The organizations who win the fight against hospital-acquired infections are the ones who attack the problem from all angles. They’re the ones willing to piece together the complex puzzle that connects infection prevention and hand hygiene compliance to its missing link – caregivers’ skin.
How do we know this? A look at the latest statistics on infection prevention and hand hygiene suggest hospital acquired infections are down while hand hygiene compliance is still historically low. Is it possible that the poor condition of nurses’ hands may be contributing to low hand hygiene compliance? Let’s take a closer look.
The good news: According to a recent report from the Centers for Disease Control and Prevention, from 2011 to 2013, rates for CLABSI and SSI have declined significantly. Some progress was shown in reducing hospital-onset MRSA bacteremia and hospital-onset C. difficile infections as well.
The reality: While a huge improvement, the reductions did not meet 2013 goals. The CDC wants organizations to do more to bring down the numbers. As we know, HAIs are very common, yet very preventable. At the same time, hand hygiene compliance is still historically low at 39 percent, according to the World Health Organization.
The missing piece: Lacking from these latest accomplishments are improvements to the hands of healthcare workers. Clinicians rely on their hands first and foremost to provide the best patient care. But a new study from the University of Manchester reveals healthcare workers following hand hygiene protocols are 4.5 times more likely to suffer from irritant contact dermatitis. According to the report, previous studies have found that “infections can remain present for longer on damaged and broken skin and having irritated skin can put people off washing their hands.”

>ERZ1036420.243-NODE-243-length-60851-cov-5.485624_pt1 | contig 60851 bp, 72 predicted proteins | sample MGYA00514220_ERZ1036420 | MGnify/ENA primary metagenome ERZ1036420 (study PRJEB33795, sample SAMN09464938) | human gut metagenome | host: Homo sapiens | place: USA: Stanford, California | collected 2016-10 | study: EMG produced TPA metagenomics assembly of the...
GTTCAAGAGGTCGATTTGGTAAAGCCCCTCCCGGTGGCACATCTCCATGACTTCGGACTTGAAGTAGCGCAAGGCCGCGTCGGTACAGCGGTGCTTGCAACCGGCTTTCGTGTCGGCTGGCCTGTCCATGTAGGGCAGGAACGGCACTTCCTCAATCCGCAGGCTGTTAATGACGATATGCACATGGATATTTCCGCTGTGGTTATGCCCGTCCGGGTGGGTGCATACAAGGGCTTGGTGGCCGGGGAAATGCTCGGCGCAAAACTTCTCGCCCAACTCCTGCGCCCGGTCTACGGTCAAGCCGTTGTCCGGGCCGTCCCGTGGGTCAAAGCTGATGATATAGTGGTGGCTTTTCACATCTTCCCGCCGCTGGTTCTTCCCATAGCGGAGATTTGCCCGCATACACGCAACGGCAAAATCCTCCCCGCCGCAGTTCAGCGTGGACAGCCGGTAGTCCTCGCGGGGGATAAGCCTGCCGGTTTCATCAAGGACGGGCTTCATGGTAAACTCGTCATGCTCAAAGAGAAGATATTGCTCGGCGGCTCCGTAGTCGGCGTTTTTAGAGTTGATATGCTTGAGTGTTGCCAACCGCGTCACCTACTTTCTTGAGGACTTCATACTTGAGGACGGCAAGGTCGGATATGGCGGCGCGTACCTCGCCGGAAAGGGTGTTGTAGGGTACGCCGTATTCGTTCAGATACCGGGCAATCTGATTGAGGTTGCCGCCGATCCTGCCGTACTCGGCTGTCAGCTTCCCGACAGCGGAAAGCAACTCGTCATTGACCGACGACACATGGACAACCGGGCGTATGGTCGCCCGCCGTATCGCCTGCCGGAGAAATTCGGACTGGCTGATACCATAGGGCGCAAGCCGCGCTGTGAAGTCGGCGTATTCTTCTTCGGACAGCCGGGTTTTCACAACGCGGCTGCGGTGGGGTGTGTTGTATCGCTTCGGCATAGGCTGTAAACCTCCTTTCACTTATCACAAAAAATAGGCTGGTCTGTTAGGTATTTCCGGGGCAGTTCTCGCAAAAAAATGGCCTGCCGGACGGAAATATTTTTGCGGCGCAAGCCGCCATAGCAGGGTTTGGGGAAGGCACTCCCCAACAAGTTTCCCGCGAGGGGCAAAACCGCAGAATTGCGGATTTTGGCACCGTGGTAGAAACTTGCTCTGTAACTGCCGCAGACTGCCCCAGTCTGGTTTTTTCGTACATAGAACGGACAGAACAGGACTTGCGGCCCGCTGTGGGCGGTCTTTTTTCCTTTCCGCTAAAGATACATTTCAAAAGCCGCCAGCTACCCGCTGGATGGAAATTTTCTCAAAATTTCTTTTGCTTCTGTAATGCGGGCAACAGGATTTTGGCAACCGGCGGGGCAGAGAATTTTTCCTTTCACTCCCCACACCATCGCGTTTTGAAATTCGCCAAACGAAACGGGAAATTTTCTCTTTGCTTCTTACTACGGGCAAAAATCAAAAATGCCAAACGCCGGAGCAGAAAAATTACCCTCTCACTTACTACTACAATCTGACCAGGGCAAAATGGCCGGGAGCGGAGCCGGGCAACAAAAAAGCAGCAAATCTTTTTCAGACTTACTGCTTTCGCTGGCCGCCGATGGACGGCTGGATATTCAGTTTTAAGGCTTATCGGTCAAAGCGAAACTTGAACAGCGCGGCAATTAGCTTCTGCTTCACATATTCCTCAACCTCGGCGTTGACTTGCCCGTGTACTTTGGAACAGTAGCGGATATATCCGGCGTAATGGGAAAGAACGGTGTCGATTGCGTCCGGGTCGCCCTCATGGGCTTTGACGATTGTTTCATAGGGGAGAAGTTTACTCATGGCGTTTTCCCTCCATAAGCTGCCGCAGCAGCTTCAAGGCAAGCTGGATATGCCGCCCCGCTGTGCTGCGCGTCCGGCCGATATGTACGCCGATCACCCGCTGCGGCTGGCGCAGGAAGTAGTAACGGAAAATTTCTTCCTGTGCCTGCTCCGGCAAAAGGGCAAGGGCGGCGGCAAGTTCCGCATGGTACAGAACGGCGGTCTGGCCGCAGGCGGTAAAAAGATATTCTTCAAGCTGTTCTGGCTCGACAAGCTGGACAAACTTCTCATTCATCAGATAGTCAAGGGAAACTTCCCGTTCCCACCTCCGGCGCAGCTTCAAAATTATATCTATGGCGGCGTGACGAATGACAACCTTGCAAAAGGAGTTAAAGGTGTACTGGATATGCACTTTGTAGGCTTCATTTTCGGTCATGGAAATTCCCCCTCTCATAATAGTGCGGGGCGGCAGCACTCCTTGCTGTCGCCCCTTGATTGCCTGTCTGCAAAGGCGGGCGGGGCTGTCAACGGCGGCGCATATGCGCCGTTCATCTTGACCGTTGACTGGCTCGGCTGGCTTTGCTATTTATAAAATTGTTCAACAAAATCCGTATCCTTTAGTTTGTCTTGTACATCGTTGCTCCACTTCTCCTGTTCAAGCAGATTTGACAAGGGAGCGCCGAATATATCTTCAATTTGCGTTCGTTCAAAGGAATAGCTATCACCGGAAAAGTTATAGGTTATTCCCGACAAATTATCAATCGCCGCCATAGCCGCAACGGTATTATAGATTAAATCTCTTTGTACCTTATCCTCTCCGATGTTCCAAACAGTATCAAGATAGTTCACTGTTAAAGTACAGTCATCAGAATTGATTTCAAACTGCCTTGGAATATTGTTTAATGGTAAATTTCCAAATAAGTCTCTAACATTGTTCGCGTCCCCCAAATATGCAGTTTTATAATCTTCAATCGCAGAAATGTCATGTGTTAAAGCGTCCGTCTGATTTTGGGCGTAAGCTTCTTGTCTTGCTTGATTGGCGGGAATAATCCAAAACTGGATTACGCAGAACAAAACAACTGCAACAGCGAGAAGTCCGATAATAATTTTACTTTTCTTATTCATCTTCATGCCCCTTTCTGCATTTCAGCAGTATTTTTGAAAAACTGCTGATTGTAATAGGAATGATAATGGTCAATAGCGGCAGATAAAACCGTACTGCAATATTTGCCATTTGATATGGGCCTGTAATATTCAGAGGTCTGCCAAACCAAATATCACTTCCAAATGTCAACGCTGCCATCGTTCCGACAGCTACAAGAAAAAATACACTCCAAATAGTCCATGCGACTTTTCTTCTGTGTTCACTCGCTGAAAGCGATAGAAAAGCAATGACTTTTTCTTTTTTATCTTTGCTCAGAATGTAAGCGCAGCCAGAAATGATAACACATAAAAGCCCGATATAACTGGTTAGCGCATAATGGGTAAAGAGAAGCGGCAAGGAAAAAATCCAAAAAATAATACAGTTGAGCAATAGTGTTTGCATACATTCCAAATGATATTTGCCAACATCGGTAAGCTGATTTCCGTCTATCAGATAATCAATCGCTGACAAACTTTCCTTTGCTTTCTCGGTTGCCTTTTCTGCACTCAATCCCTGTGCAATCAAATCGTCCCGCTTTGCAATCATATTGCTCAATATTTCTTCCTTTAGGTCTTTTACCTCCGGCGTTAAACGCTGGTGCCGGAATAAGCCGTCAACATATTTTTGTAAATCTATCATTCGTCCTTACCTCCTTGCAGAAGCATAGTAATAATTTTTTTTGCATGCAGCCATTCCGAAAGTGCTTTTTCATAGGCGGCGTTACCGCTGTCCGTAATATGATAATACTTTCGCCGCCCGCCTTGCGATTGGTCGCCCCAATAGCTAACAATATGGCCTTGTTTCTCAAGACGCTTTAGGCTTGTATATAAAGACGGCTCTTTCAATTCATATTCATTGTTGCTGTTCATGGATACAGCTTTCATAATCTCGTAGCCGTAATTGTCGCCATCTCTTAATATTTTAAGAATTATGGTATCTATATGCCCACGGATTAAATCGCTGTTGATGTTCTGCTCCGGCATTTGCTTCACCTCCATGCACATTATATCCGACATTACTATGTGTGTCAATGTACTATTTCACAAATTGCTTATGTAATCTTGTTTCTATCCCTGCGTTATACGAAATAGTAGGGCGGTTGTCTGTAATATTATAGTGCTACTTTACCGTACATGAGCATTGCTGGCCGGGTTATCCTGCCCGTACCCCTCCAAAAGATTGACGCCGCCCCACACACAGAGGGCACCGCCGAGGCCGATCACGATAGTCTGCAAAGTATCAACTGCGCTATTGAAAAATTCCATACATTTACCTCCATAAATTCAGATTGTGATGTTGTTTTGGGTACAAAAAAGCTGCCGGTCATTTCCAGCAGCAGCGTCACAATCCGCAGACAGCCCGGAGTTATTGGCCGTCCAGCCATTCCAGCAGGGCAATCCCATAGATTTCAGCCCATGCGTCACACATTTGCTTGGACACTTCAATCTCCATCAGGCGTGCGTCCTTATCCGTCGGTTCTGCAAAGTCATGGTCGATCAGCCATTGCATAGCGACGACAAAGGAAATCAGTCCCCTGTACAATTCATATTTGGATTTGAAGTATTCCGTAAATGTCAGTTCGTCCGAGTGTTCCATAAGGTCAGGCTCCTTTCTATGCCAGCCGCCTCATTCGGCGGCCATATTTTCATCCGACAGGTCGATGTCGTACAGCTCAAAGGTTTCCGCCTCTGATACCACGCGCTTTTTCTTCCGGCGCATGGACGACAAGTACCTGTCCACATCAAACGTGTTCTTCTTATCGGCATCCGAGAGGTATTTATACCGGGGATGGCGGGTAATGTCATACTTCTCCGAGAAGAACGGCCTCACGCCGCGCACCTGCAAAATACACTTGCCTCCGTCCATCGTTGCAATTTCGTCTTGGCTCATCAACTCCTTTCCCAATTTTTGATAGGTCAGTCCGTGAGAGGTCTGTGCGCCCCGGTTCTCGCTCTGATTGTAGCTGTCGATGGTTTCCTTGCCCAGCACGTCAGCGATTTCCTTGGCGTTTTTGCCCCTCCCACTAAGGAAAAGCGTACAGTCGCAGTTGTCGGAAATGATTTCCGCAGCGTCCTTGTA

Organizations are making strides, but it appears to be at the expense of nurses’ hands. So what do facilities need to do to piece together the puzzle? Nurses need guidance and resources from their organizations on how to properly care for their hands. And it’s time for facilities to consider new solutions to an age-old complaint.
One solution for dry, irritated skin: the Restore nitrile glove , a first-of-its kind exam glove from Medline that’s coated with colloidal oatmeal. The layer of colloidal oatmeal between the skin and the glove helps maintain the skin’s moisture to help relieve itchy, dry skin. Pilot tested among nearly 100 nurses across the U.S., results have been powerful – 78 percent said their hands felt soft at work after wearing Restore nitrile gloves for 10 days. Prior to the trial, only 1 percent had said their hands felt soft at work.
Facility wide change can be daunting. But challenging one’s organization to correct the problem is a first step. Take a simple step by trying the Restore glove 10-day challenge at your facility. Click here for details.
If you’re still questioning why proper hand care is part of the fight against HAIs, here is some final food for thought:
- Nurses need the right tools to do their jobs.
- A number of skin studies have examined how clinician hands compare to those who don’t participate in frequent hand washing and conclude that healthcare workers are vulnerable to dry skin more than any other group of professionals.
- Infection prevention is not yet where it needs to be from a greater public health standpoint.
- Discomfort caused by dry skin may discourage caregivers from practicing proper hand hygiene, putting themselves and their patients at risk.
- After 100 nurses across the U.S. tried the Restore nitrile glove for 10 days, 82 percent were content with the condition of their hands at work after wearing the gloves. Prior to the challenge, only 4 percent were content with the condition of their hands at work.
- The constant hand washing, scrubbing and sanitizing of hand hygiene compliance is here to stay.